The new set of arguments was improvised based on the testimony of a person who had access to Assange and a motive to invent lies for which the US could fabricate into the new indictment. They blackmailed, coerced and likely paid this person for their cooperation in the Assange investigation. The person is/was Siggy Thordarson, a guy from Iceland who has a shady past and diagnosed personality disorder (sociopathy). He served up some tasty lies which the US used in its latest indictment recipe.
Here’s the thing: A couple of weeks ago Thordarson retracted his lies. That means that the most recent superceding indictment has no legs. The US thought that Siggi’s strands of spaghetti would “stick” and the case to *get Assange* would gain traction.
In other words, the US has been eager for a large bowl of pasta with beer. The meat-grinder of UK injustice would provide the meat for the pasta sauce. The beer has been kept cool in Belmarsh maximum security prison for over 2 years. In January 2021 when the extradition trial wrapped up in British courts, the legal arguments for extraditing Assange under the equivalent of Britain’s Official Secrets Act was established; Assange was judged to be barred from extradition based on his mental health alone, not the arguments for press freedom or public disclosure of information through a publisher.
Thordarson retracted his lies. That is good news for Assange but bad news for the US who thought it could get away with improvising new indictments, sticking the middle finger to UK courts on timelines/paperwork deadlines and bullying female judges in minimally visible court proceedings. The US is ticked about the surprising decision to bar Assange’s extradition. It indicated as much this week when the UK granted its application to appeal that decision. It expected to have opportunities to sweet-talk the UK judge during the January 2021 hearing and the ability to persuade her judgement prior to her issuing her final decision. Read this extract from the appeal judgement obtained by the New York Times journalist Charlie Savage.
If UK courts were to hear the case again with the new knowledge about the basis for the US’s latest improvisation attempt at a superceding indictment, I am certain that she would have given both legal teams the opportunity to interrogate the reliability and factual basis of Thordarson’s most recent testimony which retracts his previous testimonies. Thordarson would have been subjected to the rigours of examination and cross examination at the very least. His testimony may have been given more weight by the UK judge and perhaps Assange’s extradition would have been barred (denied) in whole as the facts upon which the charges were/are based are without basis.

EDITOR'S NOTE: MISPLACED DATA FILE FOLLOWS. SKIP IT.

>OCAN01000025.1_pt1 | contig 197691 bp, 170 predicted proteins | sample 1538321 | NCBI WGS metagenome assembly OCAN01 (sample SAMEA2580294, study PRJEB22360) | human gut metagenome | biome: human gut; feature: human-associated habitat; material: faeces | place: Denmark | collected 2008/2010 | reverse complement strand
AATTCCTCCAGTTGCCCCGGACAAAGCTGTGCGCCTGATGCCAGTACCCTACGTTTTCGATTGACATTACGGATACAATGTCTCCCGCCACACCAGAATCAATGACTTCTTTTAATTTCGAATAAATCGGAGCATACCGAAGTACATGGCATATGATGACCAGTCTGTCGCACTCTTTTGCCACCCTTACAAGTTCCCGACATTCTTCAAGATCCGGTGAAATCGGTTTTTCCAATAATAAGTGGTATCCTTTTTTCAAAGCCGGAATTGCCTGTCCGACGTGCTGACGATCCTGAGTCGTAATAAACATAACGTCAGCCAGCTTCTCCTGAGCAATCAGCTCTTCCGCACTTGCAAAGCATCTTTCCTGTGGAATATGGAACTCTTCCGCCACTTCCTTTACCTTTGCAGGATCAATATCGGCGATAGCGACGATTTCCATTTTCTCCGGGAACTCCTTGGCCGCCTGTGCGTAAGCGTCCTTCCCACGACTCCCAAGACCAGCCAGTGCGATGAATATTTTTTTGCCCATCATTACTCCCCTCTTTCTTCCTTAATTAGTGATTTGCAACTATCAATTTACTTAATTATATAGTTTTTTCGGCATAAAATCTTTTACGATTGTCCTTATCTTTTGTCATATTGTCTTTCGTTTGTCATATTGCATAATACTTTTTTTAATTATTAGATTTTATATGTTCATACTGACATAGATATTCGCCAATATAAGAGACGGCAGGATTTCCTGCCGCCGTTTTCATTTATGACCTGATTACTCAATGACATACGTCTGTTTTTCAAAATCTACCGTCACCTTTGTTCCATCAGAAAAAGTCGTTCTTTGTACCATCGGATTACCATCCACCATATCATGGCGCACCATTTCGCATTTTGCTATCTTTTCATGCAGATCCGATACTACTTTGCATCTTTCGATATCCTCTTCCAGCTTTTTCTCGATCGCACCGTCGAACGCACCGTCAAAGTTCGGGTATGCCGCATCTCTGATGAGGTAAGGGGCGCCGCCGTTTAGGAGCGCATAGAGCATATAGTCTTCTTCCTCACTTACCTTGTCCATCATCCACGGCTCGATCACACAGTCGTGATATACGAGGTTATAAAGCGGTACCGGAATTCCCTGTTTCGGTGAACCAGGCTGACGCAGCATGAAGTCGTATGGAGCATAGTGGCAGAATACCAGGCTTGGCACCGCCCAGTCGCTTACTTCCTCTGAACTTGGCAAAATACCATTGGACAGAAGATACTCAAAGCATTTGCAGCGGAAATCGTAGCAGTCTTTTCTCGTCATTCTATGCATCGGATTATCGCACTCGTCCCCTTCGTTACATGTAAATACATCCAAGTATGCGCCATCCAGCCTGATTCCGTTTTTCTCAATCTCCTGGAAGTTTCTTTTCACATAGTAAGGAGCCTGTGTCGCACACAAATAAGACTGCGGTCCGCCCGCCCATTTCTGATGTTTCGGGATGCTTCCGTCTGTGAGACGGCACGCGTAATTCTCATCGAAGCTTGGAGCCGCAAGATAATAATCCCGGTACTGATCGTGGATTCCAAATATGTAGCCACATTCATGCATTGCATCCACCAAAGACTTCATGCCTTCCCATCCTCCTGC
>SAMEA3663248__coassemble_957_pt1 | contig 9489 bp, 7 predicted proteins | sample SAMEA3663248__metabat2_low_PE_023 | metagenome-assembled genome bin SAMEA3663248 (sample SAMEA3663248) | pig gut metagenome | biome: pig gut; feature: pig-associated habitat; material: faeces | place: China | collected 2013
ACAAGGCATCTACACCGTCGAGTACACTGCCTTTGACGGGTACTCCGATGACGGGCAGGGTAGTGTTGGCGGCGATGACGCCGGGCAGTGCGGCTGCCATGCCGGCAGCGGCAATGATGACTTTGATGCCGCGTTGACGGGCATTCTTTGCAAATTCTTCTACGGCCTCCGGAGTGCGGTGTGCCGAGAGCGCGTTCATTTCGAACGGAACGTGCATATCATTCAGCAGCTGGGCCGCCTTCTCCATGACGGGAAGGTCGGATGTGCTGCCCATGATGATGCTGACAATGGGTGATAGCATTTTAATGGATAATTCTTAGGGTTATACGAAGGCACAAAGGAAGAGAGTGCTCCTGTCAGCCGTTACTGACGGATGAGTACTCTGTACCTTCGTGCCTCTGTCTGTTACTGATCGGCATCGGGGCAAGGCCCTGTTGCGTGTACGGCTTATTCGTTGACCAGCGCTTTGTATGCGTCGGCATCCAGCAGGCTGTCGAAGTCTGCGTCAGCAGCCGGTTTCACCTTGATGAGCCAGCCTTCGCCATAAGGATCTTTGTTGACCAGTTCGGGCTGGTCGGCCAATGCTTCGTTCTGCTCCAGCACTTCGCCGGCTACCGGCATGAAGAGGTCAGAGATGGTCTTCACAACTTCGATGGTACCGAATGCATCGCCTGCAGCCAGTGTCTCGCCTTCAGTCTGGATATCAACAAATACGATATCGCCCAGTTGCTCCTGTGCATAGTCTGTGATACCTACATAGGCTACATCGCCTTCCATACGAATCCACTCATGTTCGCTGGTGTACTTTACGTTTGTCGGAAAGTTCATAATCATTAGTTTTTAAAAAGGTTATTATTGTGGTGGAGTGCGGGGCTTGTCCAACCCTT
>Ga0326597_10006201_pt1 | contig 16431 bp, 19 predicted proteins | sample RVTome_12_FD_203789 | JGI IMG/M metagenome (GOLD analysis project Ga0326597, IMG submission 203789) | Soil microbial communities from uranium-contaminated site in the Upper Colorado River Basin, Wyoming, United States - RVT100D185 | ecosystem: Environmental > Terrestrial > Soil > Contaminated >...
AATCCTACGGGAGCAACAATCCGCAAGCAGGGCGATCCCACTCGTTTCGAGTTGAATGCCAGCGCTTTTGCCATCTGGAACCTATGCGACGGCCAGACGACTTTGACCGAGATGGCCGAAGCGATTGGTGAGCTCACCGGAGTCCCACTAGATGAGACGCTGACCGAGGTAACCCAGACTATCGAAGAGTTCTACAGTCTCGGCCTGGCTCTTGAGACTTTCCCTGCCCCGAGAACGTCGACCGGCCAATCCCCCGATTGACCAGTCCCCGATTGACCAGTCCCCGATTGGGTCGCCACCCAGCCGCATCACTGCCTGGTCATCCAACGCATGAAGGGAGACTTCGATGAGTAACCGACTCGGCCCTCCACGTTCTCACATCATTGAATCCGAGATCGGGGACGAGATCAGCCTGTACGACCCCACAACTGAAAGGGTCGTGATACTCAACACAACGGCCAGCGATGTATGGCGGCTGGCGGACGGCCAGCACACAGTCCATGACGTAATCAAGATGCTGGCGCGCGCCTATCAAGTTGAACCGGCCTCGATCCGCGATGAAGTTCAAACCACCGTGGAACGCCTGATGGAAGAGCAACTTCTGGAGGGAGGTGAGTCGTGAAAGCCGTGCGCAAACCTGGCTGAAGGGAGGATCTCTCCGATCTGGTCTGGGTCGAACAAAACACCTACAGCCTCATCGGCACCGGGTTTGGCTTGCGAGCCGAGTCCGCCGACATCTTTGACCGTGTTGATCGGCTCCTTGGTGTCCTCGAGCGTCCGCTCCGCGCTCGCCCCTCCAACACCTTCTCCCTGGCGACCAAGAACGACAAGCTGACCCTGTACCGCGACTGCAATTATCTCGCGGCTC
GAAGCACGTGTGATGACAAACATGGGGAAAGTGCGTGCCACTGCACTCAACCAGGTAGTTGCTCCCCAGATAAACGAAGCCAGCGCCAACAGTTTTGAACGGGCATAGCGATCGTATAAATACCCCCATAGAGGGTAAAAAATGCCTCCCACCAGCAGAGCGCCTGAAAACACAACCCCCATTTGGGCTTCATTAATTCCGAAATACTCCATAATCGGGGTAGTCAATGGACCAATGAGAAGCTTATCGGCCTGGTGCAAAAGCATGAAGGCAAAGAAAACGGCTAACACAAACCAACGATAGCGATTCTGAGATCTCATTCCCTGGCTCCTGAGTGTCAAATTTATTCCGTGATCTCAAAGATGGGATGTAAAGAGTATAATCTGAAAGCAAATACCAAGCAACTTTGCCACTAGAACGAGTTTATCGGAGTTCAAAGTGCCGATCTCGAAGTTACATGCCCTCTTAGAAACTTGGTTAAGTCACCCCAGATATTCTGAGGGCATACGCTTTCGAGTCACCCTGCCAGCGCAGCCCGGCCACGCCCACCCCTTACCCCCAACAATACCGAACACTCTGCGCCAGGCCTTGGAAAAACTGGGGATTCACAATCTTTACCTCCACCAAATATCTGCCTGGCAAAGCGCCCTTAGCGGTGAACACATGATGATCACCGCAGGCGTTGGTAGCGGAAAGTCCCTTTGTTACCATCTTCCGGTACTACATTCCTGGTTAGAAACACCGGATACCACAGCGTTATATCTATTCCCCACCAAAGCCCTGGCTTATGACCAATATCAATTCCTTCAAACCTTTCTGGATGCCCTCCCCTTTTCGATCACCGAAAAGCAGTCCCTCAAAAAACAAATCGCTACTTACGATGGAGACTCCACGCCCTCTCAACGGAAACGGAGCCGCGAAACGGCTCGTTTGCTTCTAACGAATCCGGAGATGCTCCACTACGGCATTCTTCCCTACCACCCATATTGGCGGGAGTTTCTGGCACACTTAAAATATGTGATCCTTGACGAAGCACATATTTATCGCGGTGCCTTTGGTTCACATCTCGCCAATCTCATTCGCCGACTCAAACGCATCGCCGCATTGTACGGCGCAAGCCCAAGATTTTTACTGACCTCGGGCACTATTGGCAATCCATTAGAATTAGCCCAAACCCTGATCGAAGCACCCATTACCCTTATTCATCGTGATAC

If I were a UK judge, I might be quite insulted and fed-up with the US shenanigans in the Assange case. If you re-read the one page summary of the US arguments to appeal the denial of delivering Assange to their cruel and inhuman prison system, you will detect a waft of entitlement and hubris. If the extract had a voice, it would be that of a bossy, bratty child who lost at a board game and is whining about not being able to boss around the judge or bribe her before she “calls the game” in its favour. It’s like the UK is sick of the mafia-esque bullshit of the United States.
To put it simply, the US ordered take-out but hasn’t got delivery as yet. It ordered spaghetti and meatballs with beer. Assange is the beer in the beer fridge. Britain has been holding the beer in a maximum security prison. The spaghetti isn’t ready. The meatballs are no longer on the menu. Sweden dropped the case without ever pressing formal charges.
Biden should cancel the order. DropTheCharges. Cancel the order to deliver Assange from Britain using a stale, base-less and fabricated set of indictments based on the lies of a known sociopath. The US must drop the charges against Assange; for First Amendment principles first and foremost (my blog on that) but also because their prime witness admits to being “bought” (blackmailed, bribed, coerced, given an offer he couldn’t refuse).
I will post links to this blog in due course. For now, it is an analogy worth considering.